• Join over 1.2 million students every month
  • Accelerate your learning by 29%
  • Unlimited access from just £6.99 per month

First World War

Extracts from this document...


First World War Coursework The First World War began in August 1914 with Germany against the Allies of Britain, France, Russia and Belgium. When war began the Germans put the Schlieffen Plan into operation. The idea was knock France out first by sending troops through Belgium and then send troops to the Russian front. However, neither the Belgians nor the Russians did what the Germans expected. This led to the war becoming static for 3 years. Many thought the First World War would be a 'war of movement' and over by Christmas. Instead enthusiastic troops were stuck in trenches in a stalemate, which was to effectively last 3 years. Only in 1918 was there a considerable change in warfare and a breakthrough made. The Western Front ground to a halt at the end of 1914. Mainly due to the Schlieffen Plan. Whilst the Plan was successful at first however, unexpected Belgian resistance and the British Expeditionary Force drove Von Moltke to move his troops off course and instead of surrounding Paris they were coming in from the east. Impetus slowed as Germans advanced into Paris with food and ammunition shortages. Russia mobilised much more quickly than the Germans expected so Moltke sent 100,000 troops to the Eastern Front. France had a chance to counter-attack. ...read more.


They tried no imaginative ways to overcome problems and thinking their troops only capable of simple tasks when many were more intelligent. The Allies did not co-operate, each wanting to make the breakthrough themselves. Better results may have been achieved if co-operation came earlier than in 1918. From the beginning of the stalemate to the end there were many changes to warfare to try and break the stalemate. However some tactics used were never changed and never worked. There was always trench warfare throughout the war causing it to be static. In April 1915 the Germans used poisonous chlorine gas for the first time. Poisonous gas was effective as it opened a 9km gap in the Allied lines, but was unreliable because gas could change direction depending on the wind direction and many soldiers had gas masks to avoid suffocation. This was a change of warfare but not decisive enough to win the war and so it was still stalemate. As the war was a stalemate on the Western Front, the Allies attacked at Gallipoli to find a resolution to the stalemate. However this was not successful. The 'War of Attrition' began in 1916 with the Battles of Verdun and the Somme. Attrition was a new idea of winning the war by wearing out the enemy until they had no resources left and would have to end the war. ...read more.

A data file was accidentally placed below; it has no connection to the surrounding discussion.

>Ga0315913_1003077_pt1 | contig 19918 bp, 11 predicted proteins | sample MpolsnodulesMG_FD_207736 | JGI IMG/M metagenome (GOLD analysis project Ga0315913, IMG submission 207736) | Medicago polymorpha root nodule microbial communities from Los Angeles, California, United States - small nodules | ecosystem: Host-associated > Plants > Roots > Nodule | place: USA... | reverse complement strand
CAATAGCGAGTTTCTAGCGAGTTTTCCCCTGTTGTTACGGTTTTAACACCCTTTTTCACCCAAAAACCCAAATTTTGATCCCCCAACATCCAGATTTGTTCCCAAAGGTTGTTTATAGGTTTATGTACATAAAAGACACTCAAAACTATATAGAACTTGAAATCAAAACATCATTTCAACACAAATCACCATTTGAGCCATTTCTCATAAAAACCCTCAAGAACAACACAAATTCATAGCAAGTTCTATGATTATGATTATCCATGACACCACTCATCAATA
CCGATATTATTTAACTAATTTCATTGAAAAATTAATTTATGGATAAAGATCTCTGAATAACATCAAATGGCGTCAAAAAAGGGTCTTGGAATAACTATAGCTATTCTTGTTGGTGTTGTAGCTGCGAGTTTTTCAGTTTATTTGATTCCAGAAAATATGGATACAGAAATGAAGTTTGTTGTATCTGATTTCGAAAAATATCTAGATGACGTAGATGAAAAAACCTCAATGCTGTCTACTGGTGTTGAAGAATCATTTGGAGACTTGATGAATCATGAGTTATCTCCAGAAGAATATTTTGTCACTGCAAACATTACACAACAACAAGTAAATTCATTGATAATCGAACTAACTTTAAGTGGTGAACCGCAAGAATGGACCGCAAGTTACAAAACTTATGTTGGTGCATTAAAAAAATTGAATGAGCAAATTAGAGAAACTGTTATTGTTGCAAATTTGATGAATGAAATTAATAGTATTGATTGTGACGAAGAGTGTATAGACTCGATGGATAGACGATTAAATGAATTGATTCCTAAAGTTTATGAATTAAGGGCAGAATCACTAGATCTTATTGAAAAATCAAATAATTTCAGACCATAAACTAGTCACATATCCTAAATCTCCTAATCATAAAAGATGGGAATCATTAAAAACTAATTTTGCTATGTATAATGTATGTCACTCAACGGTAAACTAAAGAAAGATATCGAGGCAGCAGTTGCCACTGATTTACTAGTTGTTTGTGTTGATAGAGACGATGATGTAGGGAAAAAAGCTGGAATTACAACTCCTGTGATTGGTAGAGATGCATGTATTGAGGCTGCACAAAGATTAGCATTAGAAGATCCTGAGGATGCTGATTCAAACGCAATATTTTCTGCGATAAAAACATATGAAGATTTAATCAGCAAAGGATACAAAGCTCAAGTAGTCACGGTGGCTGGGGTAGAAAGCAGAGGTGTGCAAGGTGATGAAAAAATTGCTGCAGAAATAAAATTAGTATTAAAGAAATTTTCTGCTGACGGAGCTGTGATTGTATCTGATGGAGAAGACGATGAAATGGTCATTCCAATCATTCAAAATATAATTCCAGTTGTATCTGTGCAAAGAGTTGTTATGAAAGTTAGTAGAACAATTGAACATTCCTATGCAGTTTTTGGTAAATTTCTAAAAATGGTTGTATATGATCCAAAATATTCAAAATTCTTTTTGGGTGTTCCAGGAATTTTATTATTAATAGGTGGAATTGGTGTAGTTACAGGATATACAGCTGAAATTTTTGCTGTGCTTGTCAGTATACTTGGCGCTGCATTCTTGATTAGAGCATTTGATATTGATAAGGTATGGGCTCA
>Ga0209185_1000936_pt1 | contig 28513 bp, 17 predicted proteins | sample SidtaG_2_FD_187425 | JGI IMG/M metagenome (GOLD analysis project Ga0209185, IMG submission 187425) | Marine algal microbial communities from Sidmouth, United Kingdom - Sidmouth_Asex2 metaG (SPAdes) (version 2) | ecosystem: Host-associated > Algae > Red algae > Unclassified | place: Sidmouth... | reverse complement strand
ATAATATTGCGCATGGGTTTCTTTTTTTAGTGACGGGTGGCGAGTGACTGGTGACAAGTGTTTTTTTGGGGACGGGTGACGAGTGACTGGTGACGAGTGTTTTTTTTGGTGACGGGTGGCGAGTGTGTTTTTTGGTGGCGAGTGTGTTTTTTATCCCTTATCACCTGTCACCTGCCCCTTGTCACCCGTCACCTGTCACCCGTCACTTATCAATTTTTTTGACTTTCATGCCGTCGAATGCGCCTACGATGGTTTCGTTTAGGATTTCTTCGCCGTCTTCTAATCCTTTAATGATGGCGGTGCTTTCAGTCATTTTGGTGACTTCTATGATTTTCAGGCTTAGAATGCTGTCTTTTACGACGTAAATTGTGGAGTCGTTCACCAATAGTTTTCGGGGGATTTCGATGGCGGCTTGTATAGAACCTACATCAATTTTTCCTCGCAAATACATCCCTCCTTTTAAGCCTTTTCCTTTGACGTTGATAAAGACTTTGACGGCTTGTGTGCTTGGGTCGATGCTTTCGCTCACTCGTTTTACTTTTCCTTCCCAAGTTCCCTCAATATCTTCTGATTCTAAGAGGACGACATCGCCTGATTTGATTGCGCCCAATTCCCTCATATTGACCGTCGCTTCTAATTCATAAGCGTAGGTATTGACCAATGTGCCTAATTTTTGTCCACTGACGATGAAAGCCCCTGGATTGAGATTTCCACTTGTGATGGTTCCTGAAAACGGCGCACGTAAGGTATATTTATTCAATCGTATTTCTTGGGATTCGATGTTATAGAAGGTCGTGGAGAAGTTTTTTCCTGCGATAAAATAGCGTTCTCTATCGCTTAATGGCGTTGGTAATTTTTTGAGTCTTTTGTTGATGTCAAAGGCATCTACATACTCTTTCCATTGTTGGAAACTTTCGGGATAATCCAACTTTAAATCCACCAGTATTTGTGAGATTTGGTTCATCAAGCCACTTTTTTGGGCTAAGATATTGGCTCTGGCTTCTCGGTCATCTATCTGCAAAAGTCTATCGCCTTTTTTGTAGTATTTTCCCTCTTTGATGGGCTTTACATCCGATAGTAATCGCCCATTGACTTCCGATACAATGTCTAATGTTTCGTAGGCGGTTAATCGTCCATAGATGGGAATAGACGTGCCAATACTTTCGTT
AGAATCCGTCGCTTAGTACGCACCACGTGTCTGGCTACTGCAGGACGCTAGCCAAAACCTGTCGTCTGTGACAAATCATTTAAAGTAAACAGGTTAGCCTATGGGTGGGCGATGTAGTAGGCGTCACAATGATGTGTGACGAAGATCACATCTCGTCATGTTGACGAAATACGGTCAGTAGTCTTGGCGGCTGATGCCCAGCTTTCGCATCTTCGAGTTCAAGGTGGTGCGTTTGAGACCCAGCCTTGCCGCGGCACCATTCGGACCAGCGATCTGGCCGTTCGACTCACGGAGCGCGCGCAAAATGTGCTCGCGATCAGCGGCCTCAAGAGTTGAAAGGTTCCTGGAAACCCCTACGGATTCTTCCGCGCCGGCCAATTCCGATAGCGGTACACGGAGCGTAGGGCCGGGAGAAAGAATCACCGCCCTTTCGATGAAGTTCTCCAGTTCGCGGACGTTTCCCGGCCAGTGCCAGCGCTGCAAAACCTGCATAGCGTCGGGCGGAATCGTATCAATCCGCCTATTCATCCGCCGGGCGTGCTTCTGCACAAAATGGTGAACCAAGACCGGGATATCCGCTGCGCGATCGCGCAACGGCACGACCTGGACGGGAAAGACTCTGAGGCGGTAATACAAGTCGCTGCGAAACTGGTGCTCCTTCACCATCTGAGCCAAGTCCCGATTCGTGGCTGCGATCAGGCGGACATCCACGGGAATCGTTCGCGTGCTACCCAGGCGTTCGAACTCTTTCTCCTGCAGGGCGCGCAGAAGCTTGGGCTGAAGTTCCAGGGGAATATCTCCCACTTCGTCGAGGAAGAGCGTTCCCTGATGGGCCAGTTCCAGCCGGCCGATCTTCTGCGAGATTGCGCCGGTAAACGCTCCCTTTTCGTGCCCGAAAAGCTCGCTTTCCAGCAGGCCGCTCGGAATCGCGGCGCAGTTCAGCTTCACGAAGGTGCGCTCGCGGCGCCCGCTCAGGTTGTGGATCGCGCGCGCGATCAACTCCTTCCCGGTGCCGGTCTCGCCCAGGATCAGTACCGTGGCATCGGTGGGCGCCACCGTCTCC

However, Lundendorff sent in too many men too fast, with the army exhausted and no reserves. The Germans rapid advance had made a salient rather than breaking the line. The Allies finally had co-operation, with Commander Foch in charge leading an efficient counter-attack on 8th August 1918, Lundendorff calling it "The Black Day". The British used tanks successfully as they were more reliable and led infantry through barbed wire, advancing 8 miles in 1 day driving the Germans back. By September the whole line was moving, because of new tactics similar to the Germans. They attacked with rapid blows, not a big punch. German morale was low after they didn't get what the generals had promised them and they saw British had better supplies when they were starved. On 11th November, Germans signed an armistice ending the war. 1918 was more like 1939-1940 than 1914. The changes, resulting from new tactics and new technology in weaponry, in 1918 broke the stalemate and finally ended the war. 1918 was a different kind of warfare because of new tactics used by both sides to overwhelm the enemy, with the Allies gaining the advantage in the end. In 1926, General Foch was right in saying, "The military mind always imagines that the next war will be on the same lines as the last. That has never been the case, and never will be." ...read more.